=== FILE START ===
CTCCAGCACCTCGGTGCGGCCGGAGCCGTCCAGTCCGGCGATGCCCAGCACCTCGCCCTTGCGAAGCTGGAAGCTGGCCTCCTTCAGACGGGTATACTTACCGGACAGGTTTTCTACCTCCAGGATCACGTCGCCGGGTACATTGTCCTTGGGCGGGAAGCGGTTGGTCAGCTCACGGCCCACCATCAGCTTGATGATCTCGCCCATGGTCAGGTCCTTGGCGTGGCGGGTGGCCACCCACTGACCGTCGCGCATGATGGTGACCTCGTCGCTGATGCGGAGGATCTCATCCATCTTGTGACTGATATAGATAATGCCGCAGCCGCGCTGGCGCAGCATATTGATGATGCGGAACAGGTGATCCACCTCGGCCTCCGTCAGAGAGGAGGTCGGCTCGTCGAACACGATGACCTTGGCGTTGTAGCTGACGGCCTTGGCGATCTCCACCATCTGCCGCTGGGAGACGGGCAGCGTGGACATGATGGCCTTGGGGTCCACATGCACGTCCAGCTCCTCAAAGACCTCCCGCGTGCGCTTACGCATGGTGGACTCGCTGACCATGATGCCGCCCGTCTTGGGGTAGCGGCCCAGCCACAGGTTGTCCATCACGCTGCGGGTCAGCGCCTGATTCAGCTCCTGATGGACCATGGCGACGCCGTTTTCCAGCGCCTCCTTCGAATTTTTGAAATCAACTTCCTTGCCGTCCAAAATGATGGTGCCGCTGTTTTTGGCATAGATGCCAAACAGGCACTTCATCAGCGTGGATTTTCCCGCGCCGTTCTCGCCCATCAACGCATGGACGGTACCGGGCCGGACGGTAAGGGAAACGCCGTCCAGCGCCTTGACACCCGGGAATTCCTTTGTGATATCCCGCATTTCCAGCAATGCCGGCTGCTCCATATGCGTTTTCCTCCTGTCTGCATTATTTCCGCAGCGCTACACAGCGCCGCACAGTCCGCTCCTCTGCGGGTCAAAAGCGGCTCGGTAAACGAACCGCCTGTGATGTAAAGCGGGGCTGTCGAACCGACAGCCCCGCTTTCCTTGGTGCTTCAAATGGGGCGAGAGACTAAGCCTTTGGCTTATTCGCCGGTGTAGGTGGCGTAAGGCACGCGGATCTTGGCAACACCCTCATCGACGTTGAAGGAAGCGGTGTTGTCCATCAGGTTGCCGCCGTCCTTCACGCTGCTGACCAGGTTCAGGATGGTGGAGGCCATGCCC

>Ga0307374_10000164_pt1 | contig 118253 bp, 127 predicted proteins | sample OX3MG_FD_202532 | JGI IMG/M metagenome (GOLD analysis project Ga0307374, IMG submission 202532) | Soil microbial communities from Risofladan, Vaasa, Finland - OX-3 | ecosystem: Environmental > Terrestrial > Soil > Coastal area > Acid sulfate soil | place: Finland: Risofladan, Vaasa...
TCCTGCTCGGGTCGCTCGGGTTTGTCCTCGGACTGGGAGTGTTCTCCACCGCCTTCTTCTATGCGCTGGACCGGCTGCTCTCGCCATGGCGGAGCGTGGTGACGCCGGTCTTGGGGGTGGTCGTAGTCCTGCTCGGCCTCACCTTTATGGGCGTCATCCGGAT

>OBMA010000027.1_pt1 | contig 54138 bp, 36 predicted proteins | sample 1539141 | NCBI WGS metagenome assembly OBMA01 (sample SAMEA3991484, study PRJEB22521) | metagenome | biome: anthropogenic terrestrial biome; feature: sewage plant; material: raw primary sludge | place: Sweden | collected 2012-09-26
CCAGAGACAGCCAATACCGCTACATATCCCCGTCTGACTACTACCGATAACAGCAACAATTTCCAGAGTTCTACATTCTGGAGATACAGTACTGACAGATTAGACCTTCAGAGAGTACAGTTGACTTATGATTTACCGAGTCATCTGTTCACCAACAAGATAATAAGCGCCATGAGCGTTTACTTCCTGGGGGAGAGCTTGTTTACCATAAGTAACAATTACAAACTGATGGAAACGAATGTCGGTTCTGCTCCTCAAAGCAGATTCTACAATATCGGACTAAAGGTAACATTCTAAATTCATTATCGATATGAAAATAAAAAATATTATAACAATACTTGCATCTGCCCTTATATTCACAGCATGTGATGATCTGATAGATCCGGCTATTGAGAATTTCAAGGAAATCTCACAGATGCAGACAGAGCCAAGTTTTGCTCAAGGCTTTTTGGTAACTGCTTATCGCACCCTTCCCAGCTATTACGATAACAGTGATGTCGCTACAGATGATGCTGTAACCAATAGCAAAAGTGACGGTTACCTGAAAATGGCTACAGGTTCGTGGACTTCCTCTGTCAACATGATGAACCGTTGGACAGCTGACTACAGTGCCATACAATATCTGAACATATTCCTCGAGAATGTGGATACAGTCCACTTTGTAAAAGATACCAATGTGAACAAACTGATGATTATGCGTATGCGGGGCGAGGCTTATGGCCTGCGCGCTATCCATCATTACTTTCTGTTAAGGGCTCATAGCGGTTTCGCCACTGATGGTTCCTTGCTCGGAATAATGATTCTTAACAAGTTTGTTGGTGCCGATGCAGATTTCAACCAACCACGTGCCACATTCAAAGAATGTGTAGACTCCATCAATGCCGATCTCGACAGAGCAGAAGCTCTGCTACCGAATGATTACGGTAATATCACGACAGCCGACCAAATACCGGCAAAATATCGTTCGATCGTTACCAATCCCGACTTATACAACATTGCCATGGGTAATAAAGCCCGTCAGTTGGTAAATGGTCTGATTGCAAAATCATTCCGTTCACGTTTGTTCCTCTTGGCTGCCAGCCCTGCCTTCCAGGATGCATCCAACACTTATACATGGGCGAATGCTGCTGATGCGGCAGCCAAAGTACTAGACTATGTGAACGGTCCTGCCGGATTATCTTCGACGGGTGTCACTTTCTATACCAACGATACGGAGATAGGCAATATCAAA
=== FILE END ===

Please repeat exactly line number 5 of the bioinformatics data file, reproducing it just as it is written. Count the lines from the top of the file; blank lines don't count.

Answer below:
CCAGAGACAGCCAATACCGCTACATATCCCCGTCTGACTACTACCGATAACAGCAACAATTTCCAGAGTTCTACATTCTGGAGATACAGTACTGACAGATTAGACCTTCAGAGAGTACAGTTGACTTATGATTTACCGAGTCATCTGTTCACCAACAAGATAATAAGCGCCATGAGCGTTTACTTCCTGGGGGAGAGCTTGTTTACCATAAGTAACAATTACAAACTGATGGAAACGAATGTCGGTTCTGCTCCTCAAAGCAGATTCTACAATATCGGACTAAAGGTAACATTCTAAATTCATTATCGATATGAAAATAAAAAATATTATAACAATACTTGCATCTGCCCTTATATTCACAGCATGTGATGATCTGATAGATCCGGCTATTGAGAATTTCAAGGAAATCTCACAGATGCAGACAGAGCCAAGTTTTGCTCAAGGCTTTTTGGTAACTGCTTATCGCACCCTTCCCAGCTATTACGATAACAGTGATGTCGCTACAGATGATGCTGTAACCAATAGCAAAAGTGACGGTTACCTGAAAATGGCTACAGGTTCGTGGACTTCCTCTGTCAACATGATGAACCGTTGGACAGCTGACTACAGTGCCATACAATATCTGAACATATTCCTCGAGAATGTGGATACAGTCCACTTTGTAAAAGATACCAATGTGAACAAACTGATGATTATGCGTATGCGGGGCGAGGCTTATGGCCTGCGCGCTATCCATCATTACTTTCTGTTAAGGGCTCATAGCGGTTTCGCCACTGATGGTTCCTTGCTCGGAATAATGATTCTTAACAAGTTTGTTGGTGCCGATGCAGATTTCAACCAACCACGTGCCACATTCAAAGAATGTGTAGACTCCATCAATGCCGATCTCGACAGAGCAGAAGCTCTGCTACCGAATGATTACGGTAATATCACGACAGCCGACCAAATACCGGCAAAATATCGTTCGATCGTTACCAATCCCGACTTATACAACATTGCCATGGGTAATAAAGCCCGTCAGTTGGTAAATGGTCTGATTGCAAAATCATTCCGTTCACGTTTGTTCCTCTTGGCTGCCAGCCCTGCCTTCCAGGATGCATCCAACACTTATACATGGGCGAATGCTGCTGATGCGGCAGCCAAAGTACTAGACTATGTGAACGGTCCTGCCGGATTATCTTCGACGGGTGTCACTTTCTATACCAACGATACGGAGATAGGCAATATCAAA